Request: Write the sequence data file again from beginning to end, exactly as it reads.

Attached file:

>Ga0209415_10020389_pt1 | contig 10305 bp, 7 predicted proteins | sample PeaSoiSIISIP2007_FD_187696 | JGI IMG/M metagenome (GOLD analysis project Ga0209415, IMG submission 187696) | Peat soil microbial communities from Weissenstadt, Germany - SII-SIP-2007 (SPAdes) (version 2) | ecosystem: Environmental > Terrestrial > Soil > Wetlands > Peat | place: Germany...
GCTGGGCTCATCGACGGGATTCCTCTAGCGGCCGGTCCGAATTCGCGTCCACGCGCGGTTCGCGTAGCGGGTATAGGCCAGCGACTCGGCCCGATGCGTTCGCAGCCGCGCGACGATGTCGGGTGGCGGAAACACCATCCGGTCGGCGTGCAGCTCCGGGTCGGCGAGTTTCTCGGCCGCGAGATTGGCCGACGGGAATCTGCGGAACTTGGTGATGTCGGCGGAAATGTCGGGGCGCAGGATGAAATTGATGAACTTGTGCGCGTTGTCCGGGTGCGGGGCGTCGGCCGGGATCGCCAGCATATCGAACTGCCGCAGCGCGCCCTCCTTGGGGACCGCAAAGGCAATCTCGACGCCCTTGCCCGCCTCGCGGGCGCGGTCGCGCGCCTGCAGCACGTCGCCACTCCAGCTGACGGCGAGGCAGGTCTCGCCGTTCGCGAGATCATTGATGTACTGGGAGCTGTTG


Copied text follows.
>Ga0209415_10020389_pt1 | contig 10305 bp, 7 predicted proteins | sample PeaSoiSIISIP2007_FD_187696 | JGI IMG/M metagenome (GOLD analysis project Ga0209415, IMG submission 187696) | Peat soil microbial communities from Weissenstadt, Germany - SII-SIP-2007 (SPAdes) (version 2) | ecosystem: Environmental > Terrestrial > Soil > Wetlands > Peat | place: Germany...
GCTGGGCTCATCGACGGGATTCCTCTAGCGGCCGGTCCGAATTCGCGTCCACGCGCGGTTCGCGTAGCGGGTATAGGCCAGCGACTCGGCCCGATGCGTTCGCAGCCGCGCGACGATGTCGGGTGGCGGAAACACCATCCGGTCGGCGTGCAGCTCCGGGTCGGCGAGTTTCTCGGCCGCGAGATTGGCCGACGGGAATCTGCGGAACTTGGTGATGTCGGCGGAAATGTCGGGGCGCAGGATGAAATTGATGAACTTGTGCGCGTTGTCCGGGTGCGGGGCGTCGGCCGGGATCGCCAGCATATCGAACTGCCGCAGCGCGCCCTCCTTGGGGACCGCAAAGGCAATCTCGACGCCCTTGCCCGCCTCGCGGGCGCGGTCGCGCGCCTGCAGCACGTCGCCACTCCAGCTGACGGCGAGGCAGGTCTCGCCGTTCGCGAGATCATTGATGTACTGGGAGCTGTTG